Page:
"… they did not mention any of the side-effects nor provide any kind of informational material about what the injection does." [quote from research participant]
Many of the women I spoke to mentioned speaking to peers and older women to get the kind of advice on contraception that they wanted, but some researchers have queried the accuracy of peer-to-peer advice and looked for ways to encourage a focus on medical guidance instead (Okpo et al, 2014). However, this approach assumes that people can get everything they need from medical sources which, in reality, is not always the case. An American study found that doctors sometimes downplay or omit to mention the possibility of side-effects in consultations with patients, to the point that scientific evidence on LARC was sometimes contradicted (Littlejohn and Kimport, 2017). Whilst similar research in the UK would be useful, this study suggests that clinicians can construct knowledge in ways that may differ from those with lived experience of LARC. British research suggests that GPs sometimes have outdated knowledge about LARC with many believing that the coil is not suitable for people in their teens and twenties, thinking that it can cause infertility (Middleton et al, 2011).
Of the women I spoke to, those who got their information about contraception from a variety of sources – including but not limited to medical advice – had the best experience. This might have been because these participants were largely affluent so less likely to suffer from health inequalities and adverse outcomes anyway. More research is required in this area (as is so often the case in women’s health) but it is worth considering that it was the most advantaged women who had the most sources of support and information available to them; where does this leave those who are already more likely to experience health inequalities?
Many women value learning about others’ experiences as well as clinical knowledge. For my research participants, friends and sometimes family provided feminine support and knowledge networks to those who had not been able to find the information they wanted elsewhere. Whilst there is no such thing as a homogenous ‘women’s perspective’, lived experiences can provide ways of knowing that are often missing from mainstream discourse where sources of knowledge are usually men.
And it is no wonder that people want to find out as much information as possible; a lack of information can have devastating consequences for women. One participant hadn’t been told to check the location of her implant so was unconcerned when she couldn’t feel it in her arm until the time came to have it removed.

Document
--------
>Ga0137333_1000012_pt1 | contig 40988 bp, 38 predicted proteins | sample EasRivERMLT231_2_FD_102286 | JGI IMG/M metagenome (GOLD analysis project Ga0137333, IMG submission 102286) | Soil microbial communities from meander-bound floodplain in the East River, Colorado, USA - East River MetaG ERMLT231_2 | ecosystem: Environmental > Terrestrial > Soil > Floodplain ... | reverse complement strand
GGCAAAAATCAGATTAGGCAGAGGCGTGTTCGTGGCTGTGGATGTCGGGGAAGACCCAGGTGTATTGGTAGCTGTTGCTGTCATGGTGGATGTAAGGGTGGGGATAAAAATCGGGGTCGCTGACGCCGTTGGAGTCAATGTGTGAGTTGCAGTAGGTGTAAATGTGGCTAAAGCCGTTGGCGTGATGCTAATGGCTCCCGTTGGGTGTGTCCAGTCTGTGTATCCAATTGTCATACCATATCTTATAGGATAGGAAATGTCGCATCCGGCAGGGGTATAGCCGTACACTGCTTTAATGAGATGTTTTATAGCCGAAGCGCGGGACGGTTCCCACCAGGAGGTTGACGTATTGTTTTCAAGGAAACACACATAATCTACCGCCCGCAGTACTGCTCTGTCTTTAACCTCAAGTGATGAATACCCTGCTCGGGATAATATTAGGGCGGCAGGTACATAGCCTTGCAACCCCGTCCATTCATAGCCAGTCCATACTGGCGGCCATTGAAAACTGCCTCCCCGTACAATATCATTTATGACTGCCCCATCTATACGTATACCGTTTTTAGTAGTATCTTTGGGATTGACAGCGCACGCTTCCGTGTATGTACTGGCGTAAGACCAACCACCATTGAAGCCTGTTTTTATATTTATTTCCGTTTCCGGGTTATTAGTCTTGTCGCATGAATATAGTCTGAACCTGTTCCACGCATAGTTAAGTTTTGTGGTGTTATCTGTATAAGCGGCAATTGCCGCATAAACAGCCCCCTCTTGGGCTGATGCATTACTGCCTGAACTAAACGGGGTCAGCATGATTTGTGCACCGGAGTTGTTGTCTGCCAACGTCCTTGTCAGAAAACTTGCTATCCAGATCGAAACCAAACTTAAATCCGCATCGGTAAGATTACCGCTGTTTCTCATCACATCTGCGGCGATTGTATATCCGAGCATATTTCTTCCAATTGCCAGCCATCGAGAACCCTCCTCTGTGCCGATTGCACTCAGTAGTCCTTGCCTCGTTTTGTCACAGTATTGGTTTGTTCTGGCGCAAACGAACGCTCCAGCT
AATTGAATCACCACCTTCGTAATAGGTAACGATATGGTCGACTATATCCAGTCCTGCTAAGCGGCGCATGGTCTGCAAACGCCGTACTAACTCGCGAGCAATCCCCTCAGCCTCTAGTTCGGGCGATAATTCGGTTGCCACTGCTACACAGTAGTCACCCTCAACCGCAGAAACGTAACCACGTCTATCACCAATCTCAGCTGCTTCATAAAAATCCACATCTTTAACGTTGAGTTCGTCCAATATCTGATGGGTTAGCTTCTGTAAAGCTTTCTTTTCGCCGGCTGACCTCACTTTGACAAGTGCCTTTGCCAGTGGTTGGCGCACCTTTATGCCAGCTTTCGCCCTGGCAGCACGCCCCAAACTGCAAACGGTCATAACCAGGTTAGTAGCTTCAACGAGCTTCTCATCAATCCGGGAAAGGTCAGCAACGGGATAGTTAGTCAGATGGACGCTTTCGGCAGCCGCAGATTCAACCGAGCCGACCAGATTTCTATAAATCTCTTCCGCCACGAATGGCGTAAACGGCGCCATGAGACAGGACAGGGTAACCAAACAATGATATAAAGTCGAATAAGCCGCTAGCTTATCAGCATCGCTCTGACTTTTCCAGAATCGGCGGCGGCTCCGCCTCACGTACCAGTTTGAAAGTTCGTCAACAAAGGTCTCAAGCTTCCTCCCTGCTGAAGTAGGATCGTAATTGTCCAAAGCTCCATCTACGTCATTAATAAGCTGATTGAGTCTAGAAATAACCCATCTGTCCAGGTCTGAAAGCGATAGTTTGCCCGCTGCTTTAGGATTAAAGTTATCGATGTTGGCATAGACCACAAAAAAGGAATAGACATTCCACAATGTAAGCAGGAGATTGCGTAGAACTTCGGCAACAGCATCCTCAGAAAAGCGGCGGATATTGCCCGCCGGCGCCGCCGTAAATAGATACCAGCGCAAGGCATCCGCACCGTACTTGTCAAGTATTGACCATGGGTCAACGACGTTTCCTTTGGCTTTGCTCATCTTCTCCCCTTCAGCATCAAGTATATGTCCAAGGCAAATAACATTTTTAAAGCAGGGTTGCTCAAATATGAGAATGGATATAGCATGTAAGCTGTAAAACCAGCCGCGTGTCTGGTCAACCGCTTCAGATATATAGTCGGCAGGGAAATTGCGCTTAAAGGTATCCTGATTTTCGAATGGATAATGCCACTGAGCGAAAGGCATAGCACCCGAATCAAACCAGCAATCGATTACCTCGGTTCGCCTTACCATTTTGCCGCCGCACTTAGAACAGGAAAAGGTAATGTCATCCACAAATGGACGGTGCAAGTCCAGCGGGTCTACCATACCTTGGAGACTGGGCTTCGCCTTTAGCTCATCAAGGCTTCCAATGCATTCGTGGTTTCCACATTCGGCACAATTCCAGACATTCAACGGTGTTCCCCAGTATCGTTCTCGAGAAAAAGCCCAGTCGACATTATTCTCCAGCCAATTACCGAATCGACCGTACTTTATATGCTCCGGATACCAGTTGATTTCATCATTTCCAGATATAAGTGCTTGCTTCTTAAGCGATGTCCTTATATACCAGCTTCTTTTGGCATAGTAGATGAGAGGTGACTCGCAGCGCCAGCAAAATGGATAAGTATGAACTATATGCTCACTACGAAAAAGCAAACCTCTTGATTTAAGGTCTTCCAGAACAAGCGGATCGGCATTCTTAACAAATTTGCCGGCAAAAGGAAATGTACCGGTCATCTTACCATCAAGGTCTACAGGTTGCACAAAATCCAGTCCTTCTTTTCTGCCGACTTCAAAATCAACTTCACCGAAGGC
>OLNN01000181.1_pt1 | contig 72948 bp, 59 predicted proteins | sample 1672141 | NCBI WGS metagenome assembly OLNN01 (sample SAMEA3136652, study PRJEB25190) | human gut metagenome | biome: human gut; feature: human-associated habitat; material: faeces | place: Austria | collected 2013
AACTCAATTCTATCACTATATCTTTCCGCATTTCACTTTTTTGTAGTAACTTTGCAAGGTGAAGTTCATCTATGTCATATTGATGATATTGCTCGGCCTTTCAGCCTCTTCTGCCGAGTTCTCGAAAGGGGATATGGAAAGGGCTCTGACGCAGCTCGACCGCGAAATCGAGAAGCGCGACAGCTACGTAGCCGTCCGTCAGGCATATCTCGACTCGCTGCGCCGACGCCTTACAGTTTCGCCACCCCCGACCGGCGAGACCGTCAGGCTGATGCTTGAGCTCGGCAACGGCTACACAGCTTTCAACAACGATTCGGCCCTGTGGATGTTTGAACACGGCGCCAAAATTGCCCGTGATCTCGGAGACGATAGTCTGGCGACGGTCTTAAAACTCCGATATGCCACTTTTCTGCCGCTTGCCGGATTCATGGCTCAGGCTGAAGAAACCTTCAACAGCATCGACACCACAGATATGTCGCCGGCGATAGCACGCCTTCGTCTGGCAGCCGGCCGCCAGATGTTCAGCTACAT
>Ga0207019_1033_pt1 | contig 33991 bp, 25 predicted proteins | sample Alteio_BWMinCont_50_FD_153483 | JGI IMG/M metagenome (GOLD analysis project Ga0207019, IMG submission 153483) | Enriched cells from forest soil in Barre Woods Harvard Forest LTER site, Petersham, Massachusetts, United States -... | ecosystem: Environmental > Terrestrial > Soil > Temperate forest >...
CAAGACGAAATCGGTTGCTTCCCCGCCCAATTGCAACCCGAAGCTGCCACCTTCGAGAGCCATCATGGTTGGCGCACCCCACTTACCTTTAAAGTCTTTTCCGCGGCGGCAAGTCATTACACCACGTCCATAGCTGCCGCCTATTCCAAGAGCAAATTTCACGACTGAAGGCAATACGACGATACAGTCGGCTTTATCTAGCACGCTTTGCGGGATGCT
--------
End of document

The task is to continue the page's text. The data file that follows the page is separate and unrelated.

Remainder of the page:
"When I visited the doctor and explained that I thought removal could be difficult as I couldn’t feel it within my arm. The doctor I visited agreed and asked why I hadn’t reported that I couldn’t feel the implant in my arm before this. This was something I had never been informed of when getting an implant inserted although I have since learned that it is supposed to be common practice now to alert everyone to this possibility before insertion as technically without this information being given, consent and understanding have not been given."
Although she was initially dismissed and told that it was “physically impossible” for the implant to have travelled, it was eventually located in her lung.
Whilst this is obviously a very rare case, it has wider applicability as it could have been avoided if the correct information was provided at the time of insertion. As she rightly pointed out, the fact that she wasn’t told routine information made the idea of ‘informed consent’ an impossibility. Several other participants felt that they had been given inaccurate or misleading advice, such as not being given any information about the potentially delayed onset of ovulation after stopping using the injection. Real consent can only be given when a patient is making an informed choice. To improve consent in contraceptive care it is vital that patients are able to get the most accurate information possible before making a decision.